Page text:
I think I finally know the real problem with these sorts of scenes. In the original story, yeah, it was two packs of young, testosterone-filled morons fighting in the streets. Fine. But you're updating this to the modern day. It really doesn't make sense to have them fighting and shooting guns at each other in the middle of a crowded city. In any modern society, they would be stopped and arrested for this. Why not just have them meet on a sidewalk somewhere in some shitty neighborhood and fight there? There's just no need for this much theatrics.

You're making Skittles look like they're all black and grey. Jesus Christ.

The more and more I watch, the more I'm convinced Luhrmann put all this over the top wackiness in there because he thought the audience would be bored by the dialogue, and so he wanted to make it so grotesquely goofy that the Looney Tunes' conflicts look like Casablanca in comparison.

Leguizamo's acting in this is so bad you can see it from outer space. The aliens are laughing at us, and this performance is why they haven't made contact yet. Every scene he's in, he's screaming, doing weird motions with his eyebrows, baring his teeth like a rabid dog, and dancing around everywhere. His wardrobe seems to be a collection of clown clothes picked out by a blind person.

The only love of Leguizamo's life...

So then we get Romeo, played by Leonardo DiCaprio. Give him credit, he tries – but him exchanging Shakespeare's beautifully written dialogue about longing for young love while hanging with a bunch of dude-bros with surfer haircuts and Hawaiian shirts in a pool hall is fucking eye-gouging, ear-raping terrible.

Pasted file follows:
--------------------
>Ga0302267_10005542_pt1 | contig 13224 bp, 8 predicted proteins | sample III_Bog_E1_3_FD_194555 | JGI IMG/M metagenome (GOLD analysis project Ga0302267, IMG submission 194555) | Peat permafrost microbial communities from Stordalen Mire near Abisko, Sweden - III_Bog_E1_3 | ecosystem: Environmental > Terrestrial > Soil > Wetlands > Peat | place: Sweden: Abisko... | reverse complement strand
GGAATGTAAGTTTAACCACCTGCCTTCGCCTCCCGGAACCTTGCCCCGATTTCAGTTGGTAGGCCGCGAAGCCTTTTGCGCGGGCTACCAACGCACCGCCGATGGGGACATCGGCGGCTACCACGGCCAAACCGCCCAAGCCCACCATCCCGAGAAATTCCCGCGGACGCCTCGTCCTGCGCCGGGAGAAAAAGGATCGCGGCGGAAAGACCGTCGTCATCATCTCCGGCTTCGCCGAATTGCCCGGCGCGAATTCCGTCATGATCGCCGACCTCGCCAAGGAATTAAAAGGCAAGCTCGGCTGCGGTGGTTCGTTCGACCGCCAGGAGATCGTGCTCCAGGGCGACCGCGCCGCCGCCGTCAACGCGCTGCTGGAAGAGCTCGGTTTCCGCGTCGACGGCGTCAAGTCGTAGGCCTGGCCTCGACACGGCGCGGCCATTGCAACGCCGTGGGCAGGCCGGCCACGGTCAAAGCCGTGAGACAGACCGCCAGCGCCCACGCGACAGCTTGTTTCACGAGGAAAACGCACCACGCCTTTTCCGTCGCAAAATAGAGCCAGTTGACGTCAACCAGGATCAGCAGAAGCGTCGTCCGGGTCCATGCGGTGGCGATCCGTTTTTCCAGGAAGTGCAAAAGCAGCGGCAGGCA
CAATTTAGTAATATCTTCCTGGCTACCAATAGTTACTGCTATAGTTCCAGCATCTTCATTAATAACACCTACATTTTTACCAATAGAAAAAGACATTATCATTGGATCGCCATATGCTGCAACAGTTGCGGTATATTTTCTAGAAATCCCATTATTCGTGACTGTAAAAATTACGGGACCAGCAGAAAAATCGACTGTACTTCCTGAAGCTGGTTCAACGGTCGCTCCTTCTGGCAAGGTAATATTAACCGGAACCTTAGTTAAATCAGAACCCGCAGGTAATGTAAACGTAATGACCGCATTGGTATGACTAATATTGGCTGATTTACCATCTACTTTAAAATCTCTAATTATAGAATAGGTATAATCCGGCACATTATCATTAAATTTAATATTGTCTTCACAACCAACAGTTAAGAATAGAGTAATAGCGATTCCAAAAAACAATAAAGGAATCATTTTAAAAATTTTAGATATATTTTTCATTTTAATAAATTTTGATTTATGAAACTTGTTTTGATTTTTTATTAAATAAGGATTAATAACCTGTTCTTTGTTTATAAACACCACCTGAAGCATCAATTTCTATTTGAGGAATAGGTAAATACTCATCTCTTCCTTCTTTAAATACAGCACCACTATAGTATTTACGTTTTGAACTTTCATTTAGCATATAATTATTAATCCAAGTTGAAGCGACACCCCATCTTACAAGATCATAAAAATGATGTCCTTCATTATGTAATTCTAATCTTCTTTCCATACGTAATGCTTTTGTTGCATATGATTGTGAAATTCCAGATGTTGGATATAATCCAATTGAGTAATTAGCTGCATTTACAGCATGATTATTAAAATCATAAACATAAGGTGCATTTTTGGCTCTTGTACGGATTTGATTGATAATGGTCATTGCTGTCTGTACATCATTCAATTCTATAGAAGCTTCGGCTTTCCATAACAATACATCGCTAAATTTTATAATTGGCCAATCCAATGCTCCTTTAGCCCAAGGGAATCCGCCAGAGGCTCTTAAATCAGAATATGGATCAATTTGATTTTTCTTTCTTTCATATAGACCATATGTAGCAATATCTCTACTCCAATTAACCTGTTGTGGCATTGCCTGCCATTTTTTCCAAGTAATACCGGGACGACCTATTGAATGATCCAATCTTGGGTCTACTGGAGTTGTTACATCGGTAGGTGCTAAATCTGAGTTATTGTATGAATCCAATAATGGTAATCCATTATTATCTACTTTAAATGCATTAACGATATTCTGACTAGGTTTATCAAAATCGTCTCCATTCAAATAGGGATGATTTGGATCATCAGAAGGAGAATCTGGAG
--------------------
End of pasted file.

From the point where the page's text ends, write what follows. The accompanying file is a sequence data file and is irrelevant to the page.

Meanwhile, Juliet, played by Claire Danes, is in her house while they're getting ready for a party. She's probably one of the better actresses in this, but her mother played by Diane Venora is probably the worst performance in the movie (well, next to Leguizamo). It probably wasn't even her fault – I blame whoever directed her to emote every line like a woman who was just in a car crash and is screaming for the medics to help her.

Is this shot pandering to the dentists in the audience? Eugh.

Every fucking line, she's screaming her head off. Was it supposed to be funny? Because it's not, unless you just think really loud things blaring in your face are funny. In that case, I have another recommendation for you which I am sure you will also find hysterical:

So they go to a party, where Mercutio (Harold Perrineau) is dressed in drag as a disco ball, apparently, and goes into a whole song and dance about...well, I don't really know, as frankly I'm too distracted by the annoying, garish visuals to pay attention to what they're saying.

This is a carefully crafted assault on our collective minds...